About this Recording
8.559076 - IVES: Symphony No. 2 / Robert Browning Overture

Charles Edward Ives (1874-1954)

Charles Edward Ives (1874-1954)

Symphony No.2 / Robert Browning Overture


‘I think there must be a place in the soul all made of tunes, of tunes of long ago…’

The Things Our Fathers Loved, Charles Edward Ives


The Composer

There has been a great deal of discussion regarding Ives as an experimental composer. The truth is that - despite his bewilderingly dense texture and shocking dissonance - Ives was neither a musical primitive nor a cultural iconoclast. A child of his time and place, Ives shared much in common with the New England school of composers (Paine, Chadwick, Parker, and others), and shared also the musical challenges that absorbed his European contemporaries. Indeed, Ives saw himself as a 'continuing spirit' in the tradition of Beethoven.


Charles Edward Ives was born on October 20, 1874, in Danbury, Connecticut. His ancestors were numbered among the town's most successful businessmen. The Iveses also had reputations for being both a very civic-minded family and somewhat eccentric. George Edward Ives, Charles's father, departed from the family's business activities and entered music. Enlisting in the Union Army during the Civil War, George was the youngest bandmaster to have served. Following the war he returned to Danbury, where he oversaw virtually all of the town's public musical activities.


Young Charlie was a musical prodigy. Under the tutelage of his father, he received a thorough grounding in the rudiments of music theory and composition. Charlie eagerly absorbed his father's democratic approach to music appreciation, complemented with a reverence for the works of Bach, Beethoven, and Brahms. Ives attended Yale, where he followed a general course of study and audited classes taught by the composer Horatio Parker. Parker was regarded as a superior craftsman and his works were internationally esteemed - though much later Ives would recall his experiences with Parker in negative tones, identifying him with hidebound German musical academicism. The truth of Ives's relationship with Parker was more complex, for during Ives's freshman year George Ives died suddenly from a stroke. Decades later in a letter to an old friend, Ives confessed that he had hoped to find in Parker a musical replacement for his father, a role for which the busy composer and teacher was unprepared.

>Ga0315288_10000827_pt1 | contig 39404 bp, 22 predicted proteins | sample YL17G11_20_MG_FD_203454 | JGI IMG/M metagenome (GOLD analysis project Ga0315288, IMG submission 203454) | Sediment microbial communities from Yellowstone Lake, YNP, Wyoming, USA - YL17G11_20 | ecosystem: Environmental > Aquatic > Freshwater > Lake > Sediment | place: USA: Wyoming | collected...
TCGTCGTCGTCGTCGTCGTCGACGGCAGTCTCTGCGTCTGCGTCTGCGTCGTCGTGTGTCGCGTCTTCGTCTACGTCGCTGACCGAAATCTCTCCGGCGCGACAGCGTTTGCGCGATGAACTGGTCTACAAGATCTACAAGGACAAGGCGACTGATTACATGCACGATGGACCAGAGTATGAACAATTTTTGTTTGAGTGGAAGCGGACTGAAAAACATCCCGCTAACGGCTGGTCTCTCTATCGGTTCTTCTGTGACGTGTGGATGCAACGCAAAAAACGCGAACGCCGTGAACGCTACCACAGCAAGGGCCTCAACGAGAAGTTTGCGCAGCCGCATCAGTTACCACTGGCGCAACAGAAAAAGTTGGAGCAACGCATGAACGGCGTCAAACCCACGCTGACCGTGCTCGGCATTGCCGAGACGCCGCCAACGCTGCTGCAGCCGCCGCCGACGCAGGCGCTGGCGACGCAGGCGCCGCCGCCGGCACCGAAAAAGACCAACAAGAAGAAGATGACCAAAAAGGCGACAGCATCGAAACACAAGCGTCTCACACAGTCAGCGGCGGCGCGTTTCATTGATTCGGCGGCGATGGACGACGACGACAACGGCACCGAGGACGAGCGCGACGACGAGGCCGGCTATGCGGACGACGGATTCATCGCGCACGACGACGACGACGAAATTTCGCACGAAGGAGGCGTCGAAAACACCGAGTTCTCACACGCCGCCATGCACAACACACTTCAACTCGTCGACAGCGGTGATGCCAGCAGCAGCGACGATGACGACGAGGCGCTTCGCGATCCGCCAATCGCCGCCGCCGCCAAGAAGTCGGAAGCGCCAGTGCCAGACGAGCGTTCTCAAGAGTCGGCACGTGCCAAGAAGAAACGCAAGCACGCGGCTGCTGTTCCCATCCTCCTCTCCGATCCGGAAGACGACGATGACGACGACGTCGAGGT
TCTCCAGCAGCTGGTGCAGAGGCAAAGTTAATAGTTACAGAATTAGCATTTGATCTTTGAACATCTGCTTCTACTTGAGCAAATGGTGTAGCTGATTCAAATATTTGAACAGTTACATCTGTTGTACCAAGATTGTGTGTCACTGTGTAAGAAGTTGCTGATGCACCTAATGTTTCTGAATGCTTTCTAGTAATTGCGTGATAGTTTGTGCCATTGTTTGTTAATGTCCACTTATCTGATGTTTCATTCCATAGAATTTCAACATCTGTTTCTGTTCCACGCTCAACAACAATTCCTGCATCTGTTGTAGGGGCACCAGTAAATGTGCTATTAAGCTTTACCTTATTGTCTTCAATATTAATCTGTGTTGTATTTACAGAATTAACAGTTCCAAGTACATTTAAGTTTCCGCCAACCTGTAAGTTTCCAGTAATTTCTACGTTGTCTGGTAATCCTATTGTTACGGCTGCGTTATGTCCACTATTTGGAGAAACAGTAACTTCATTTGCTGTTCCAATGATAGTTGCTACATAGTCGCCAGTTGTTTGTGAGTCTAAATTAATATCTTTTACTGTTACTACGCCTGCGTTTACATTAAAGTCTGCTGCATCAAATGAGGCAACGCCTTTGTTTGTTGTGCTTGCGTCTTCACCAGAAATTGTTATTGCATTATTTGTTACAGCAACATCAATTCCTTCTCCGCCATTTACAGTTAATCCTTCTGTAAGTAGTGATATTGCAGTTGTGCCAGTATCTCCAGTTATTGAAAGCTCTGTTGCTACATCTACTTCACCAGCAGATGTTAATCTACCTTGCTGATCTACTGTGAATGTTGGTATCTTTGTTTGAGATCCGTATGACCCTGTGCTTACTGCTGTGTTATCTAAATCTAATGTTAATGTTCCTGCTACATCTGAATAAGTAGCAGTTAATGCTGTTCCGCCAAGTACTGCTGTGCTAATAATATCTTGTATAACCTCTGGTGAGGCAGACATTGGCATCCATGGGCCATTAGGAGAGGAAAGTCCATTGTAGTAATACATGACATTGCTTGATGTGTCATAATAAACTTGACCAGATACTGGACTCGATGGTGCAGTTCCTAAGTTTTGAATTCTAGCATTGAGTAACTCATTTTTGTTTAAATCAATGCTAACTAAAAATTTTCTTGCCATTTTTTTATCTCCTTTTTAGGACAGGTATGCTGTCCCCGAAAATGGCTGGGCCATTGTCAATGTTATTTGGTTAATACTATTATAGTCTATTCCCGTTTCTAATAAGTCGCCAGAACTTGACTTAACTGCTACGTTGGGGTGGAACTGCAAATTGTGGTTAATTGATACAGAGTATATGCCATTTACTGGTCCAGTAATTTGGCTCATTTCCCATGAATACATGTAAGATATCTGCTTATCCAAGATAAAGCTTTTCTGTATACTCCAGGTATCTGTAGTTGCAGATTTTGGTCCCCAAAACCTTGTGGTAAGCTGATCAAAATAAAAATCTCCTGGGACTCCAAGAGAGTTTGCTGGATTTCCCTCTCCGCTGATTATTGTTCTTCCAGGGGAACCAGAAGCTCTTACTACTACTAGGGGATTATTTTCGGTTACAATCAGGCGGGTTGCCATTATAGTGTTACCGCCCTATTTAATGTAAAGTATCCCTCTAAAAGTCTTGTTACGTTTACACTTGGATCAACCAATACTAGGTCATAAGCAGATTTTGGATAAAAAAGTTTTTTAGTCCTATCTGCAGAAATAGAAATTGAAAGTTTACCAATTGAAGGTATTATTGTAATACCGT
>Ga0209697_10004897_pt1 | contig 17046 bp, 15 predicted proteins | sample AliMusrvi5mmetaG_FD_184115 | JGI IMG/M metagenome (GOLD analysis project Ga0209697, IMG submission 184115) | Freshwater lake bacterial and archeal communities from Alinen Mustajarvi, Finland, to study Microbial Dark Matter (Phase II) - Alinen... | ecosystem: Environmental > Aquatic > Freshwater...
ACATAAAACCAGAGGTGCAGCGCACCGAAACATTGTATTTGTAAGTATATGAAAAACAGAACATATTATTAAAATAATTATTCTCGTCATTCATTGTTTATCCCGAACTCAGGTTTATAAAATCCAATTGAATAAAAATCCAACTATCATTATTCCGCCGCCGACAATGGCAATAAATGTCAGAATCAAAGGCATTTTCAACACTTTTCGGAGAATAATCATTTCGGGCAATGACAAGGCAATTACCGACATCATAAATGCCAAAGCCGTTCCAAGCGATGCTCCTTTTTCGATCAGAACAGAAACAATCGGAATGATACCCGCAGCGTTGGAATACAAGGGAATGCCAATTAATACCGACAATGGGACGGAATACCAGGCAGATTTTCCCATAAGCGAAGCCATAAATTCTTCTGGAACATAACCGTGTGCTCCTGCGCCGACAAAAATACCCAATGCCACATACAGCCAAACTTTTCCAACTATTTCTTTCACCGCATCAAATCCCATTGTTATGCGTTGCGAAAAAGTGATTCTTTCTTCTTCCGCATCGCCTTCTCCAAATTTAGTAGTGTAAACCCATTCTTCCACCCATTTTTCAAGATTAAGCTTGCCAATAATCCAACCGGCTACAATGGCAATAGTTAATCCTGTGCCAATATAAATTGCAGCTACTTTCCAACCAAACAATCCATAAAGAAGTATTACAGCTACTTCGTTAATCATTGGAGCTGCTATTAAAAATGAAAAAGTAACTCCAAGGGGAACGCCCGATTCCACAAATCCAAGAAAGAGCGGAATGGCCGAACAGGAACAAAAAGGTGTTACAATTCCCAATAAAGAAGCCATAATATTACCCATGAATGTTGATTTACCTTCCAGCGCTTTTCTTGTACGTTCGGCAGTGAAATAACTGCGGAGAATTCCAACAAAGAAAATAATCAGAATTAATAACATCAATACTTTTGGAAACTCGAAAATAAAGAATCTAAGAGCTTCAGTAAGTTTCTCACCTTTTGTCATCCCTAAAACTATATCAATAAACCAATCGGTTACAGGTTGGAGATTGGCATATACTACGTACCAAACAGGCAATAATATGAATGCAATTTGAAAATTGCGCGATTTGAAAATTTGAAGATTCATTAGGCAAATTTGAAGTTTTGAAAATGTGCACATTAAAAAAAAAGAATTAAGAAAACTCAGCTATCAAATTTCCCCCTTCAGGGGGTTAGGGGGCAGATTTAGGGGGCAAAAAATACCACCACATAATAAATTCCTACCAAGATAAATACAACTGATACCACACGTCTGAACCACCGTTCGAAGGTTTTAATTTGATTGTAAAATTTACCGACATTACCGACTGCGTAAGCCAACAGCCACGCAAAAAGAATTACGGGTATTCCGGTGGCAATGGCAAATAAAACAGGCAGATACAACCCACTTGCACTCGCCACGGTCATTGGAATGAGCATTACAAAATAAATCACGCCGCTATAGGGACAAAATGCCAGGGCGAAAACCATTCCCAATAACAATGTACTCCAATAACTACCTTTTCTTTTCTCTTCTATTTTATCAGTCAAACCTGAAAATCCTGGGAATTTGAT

Parker, however, was essential to Ives's development as a composer, teaching him advanced procedures through the modeling of actual masterworks. Concurrent with those studies, Ives composed much collegiate and other vernacular music - including a political campaign song for William McKinley, William Will, and the March Intercollegiate, played at McKinley's inaugural ball.


Following his commencement in 1898, Ives moved to New York to begin a dual career as a clerk with the Mutual Life Insurance Company and as a church organist and choirmaster. Despite his ability as a church composer, Ives was determined not to let his future family suffer the uncertain fortunes of a musician's life: leaving his church job in 1902, Ives continued to compose in two styles - one tailored for popular consumption, the other radically experimental. Following a tumultuous Federal investigation of the insurance industry many companies were closed. Stepping into the power vacuum in 1906 Ives and a New York Mutual friend, Julian Myrick, formed Ives and Company, which within five years became one of the country's most successful agencies. In 1908 Ives married Harmony Twichell who, for the remainder of his life, would be his muse and helpmate. Throughout the first decades of the twentieth century Ives composed at a phenomenal rate, completing five symphonies and numerous suites (or 'sets' as Ives called them) for orchestra, a second string quartet, a trio for piano, violin, and cello, two piano sonatas, four violin sonatas, and well over a hundred songs. Ives would occasionally attempt to organize private readings of his works, but the negative reactions of other musicians discouraged him from public performances.


In addition to his double life as businessman and composer, Ives continued his family's tradition for civic-mindedness. He expressed his humanitarian and radically democratic views on many occasions, even drafting a proposed Twentieth Amendment to the Constitution, which would place all matters of national importance before a popular vote. Following the outbreak of World War I, Ives campaigned successfully for the introduction of Liberty Bonds in smaller denominations to permit support from the public at large. The resulting stress caused a breakdown from which he never fully recovered. During the 1920s, Ives began to assemble his scattered manuscripts for publication. Through his self-funded printings of the Concord Sonata, Essays Before a Sonata, and the 114 Songs, as well as various scores that appeared in Henry Cowell's New Music Quarterly, Ives's work gradually came to the attention of the new generation of musicians that included Aaron Copland, Elliott Carter, Lou Harrison, Bernard Herrmann, E. Robert Schmitz, Nicholas Slonimsky, and John Kirkpatrick. When the New York Herald Tribune review of Kirkpatrick's 1939 performance of the Concord Sonata declared it 'the greatest music by an American,' Ives's position as the patron saint of American composers was vouchsafed. In 1947, he received the Pulitzer Prize for his Third Symphony (which had been completed around 1911). Following surgery in 1954, Ives suffered a stroke and on May 19 died peacefully in the presence of his wife and daughter.


The Works